Boxing: $32m and no bruises as Mayweather dances his way to more easy money
Guerrero's $6m purse is compensation for a battering at the hands of sport's top earner
Sunday 05 May 2013
At some point in round two at the MGM in Las Vegas on Saturday night Floyd Mayweather took control of his 44th fight and turned it into one of the easiest nights that he has had in the ring.
In the second round, as close to 16,000 people started to shuffle in anticipation of a hard fight, Mayweather set a simple trap and started to catch Robert Guerrero repeatedly with an undetectable right cross. Guerrero, a world champion at four weights, was reduced to being a moving punchbag from that moment and, what is even more disturbing, he understood his role as battered dance partner in Mayweather's latest brutal waltz.
It was the first of six planned fights during the next 30 months in an extraordinary deal that Mayweather recently signed with ShowTime. It is a deal that guarantees him $200m but is likely, should it be completed, to make him $500m. The sell-out on Saturday will generate just over $15m and Mayweather, as promoter and star, is in charge of every cash pot that comes in.
In the post-fight glow it was inevitable that they would praise each other in what has become a meaningless trade of respect, especially in big fights where one boxer has miserably failed to perform. There had been a simmering lack of respect in the weeks and days before the fight and Guerrero's father had been particularly unpleasant. However, Guerrero did admit that Mayweather was much better than he expected, which was honest, and it was also painfully obvious to anybody watching the calculated beating.
"He was just missing my punches," mused a bruised and broken Guerrero, who will end up with a career-high purse of over $6m when the pay-per-view figures are added to his $3m guarantee. "He was just moving, just getting out of the way."
Mayweather, now 36, has made a career of just getting out of the way in fights against top boxers that have become events in America.
"I wanted the knockout but I hurt my right hand in the second part of the fight," said Mayweather. He settled for a wide points wins and there were fans inside the Grand Garden who booed. Tests this week will confirm the damage to the hand and could lead to him changing his plan to fight again on 14 September back at the MGM.
It was only when Mayweather took obvious breathers in a few of the rounds that Guerrero had success, but even then, as he chopped away at a ducking Mayweather, his punches lacked venom. Guerrero looked broken and disturbingly compliant most of the time; he knew that his aggression would lead to more suffering and he stood off far too much. Thankfully, Mayweather is not a spiteful or nasty fighter and he was content, as he has been in other fights, to do enough to win but not enough to get Guerrrero out of the ring early. There had been bold talk and predictions by Guerrero of relentless brutality but he was tamed by the unseen right, humbled by his lack of success and reduced to shadow-boxing for his pay.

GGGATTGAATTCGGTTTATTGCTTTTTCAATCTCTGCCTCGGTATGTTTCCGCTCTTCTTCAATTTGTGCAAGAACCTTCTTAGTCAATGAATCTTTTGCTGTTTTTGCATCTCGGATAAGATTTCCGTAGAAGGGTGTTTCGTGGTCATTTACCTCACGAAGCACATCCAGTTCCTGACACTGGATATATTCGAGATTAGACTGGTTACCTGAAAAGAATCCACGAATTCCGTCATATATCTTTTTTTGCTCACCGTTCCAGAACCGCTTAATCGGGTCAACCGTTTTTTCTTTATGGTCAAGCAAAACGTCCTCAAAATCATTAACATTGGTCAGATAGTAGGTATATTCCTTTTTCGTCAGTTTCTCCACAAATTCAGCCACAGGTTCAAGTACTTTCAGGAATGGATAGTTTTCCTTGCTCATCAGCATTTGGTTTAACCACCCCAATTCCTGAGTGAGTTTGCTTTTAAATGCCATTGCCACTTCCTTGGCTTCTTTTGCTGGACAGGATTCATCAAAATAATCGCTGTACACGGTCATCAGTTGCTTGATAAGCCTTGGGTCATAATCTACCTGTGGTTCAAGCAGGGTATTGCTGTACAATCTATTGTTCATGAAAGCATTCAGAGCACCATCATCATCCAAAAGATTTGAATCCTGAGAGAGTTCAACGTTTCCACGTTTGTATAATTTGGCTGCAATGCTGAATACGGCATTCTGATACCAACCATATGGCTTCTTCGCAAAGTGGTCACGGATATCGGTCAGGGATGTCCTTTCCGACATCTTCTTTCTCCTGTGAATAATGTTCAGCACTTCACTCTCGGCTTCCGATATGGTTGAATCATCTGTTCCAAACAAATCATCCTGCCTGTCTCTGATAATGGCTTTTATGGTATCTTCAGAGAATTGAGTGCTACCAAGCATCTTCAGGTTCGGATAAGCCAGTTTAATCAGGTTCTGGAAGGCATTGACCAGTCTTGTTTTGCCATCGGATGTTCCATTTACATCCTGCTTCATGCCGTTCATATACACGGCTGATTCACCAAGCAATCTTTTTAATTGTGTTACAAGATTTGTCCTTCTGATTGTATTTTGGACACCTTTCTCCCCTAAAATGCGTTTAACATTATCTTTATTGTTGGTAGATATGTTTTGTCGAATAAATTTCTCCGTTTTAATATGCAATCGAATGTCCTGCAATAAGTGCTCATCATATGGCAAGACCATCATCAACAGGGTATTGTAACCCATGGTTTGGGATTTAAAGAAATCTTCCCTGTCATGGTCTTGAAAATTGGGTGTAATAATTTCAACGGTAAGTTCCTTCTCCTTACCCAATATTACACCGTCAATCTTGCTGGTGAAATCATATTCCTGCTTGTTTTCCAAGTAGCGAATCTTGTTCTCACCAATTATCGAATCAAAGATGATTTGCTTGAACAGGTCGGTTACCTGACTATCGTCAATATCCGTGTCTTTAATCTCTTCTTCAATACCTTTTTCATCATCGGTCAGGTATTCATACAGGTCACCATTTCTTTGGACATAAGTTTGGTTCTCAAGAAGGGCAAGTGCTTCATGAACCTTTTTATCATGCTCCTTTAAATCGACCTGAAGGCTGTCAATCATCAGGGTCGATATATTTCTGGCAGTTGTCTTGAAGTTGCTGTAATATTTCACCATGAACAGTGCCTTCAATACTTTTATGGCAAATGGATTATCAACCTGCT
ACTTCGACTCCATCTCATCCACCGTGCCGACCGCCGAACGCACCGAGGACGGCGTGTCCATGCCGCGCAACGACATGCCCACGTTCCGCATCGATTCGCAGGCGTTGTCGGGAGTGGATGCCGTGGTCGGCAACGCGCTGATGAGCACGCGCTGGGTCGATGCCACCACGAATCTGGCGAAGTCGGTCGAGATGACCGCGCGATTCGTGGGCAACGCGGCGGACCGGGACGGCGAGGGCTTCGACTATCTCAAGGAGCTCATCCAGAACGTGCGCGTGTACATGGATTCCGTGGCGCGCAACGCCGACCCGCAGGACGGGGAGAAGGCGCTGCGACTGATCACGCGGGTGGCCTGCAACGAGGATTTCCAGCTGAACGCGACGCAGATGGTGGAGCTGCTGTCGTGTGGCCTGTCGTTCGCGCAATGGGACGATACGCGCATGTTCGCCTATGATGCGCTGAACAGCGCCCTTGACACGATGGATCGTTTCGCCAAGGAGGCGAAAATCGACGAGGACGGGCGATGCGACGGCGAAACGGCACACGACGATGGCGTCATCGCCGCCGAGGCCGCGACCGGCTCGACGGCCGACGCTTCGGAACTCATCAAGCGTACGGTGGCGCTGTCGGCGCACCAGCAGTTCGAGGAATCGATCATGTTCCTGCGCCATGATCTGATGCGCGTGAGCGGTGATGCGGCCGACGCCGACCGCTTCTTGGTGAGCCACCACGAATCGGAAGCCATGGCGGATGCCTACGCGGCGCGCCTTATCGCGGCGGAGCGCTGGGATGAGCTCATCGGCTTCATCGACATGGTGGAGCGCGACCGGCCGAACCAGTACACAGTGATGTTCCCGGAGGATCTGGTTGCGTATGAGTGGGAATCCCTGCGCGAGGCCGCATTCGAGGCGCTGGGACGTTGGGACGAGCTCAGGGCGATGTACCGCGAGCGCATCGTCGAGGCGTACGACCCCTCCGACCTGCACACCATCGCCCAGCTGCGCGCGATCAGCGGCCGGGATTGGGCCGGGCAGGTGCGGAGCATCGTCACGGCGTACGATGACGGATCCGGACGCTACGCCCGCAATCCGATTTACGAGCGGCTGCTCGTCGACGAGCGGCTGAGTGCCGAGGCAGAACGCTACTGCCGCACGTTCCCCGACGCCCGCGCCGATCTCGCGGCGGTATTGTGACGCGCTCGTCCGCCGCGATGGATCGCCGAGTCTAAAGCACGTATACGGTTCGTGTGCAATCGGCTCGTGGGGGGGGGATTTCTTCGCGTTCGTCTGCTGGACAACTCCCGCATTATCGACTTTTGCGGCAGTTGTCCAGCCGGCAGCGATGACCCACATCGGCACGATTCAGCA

Guerrero ended the fight bruised all over his face but, having made his way to the changing room, he would have looked in the mirror, ignored the superficial damage, and suffered the painful realisation that he came up way short. It will hurt far more than the lumps left behind by Mayweather's calculating fists. However, he will be in good company, as the list of terrific fighters reduced to bloodied and average brawlers in mismatches with Mayweather is growing.
A list of opponents for the planned September fight will be drafted and presented to Mayweather once the pay-per-view figures are in. If they are disappointing numbers then a big name is likely; if they are healthy then a lesser name will get invited to the most lucrative waltz in the game. Fighters know that there are only five dances left.
It is clear that Amir Khan, providing he wins his next fight, is at the top of the list for May next year. He was one of many potential fighters at ringside on Saturday trying to catch the eye of Mayweather for a portion of his large money pie. The only man missing from the melee of available bruisers was unbeaten baby-faced Saul Alvarez but the presence of Miguel Cotto, Danny Garcia, Zab Judah, Austin Trout, Andre Berto, Carlos Ortiz and Khan only reinforces Mayweather's dominant position as sport's biggest earner. He is the only modern boxer to have a chorus of approval at each of his fights, all sitting, smiling and hoping for a call.
In Mannheim a few hours before Mayweather retained his WBC welterweight title, Wladimir Klitschko had more problems putting his four heavyweight belts across his shoulders than he had in beating Italy's Francesco Pianeta. The massacre ended in the sixth after Pianeta was dropped in rounds four, five and six. It means that Klitschko can now make $17.5m for fighting Russia's Alexander Povetkin in August. It's good money, but in boxing Mayweather makes heavyweight money and he left the Vegas ring with a guarantee of $32m and not a bruise in sight.
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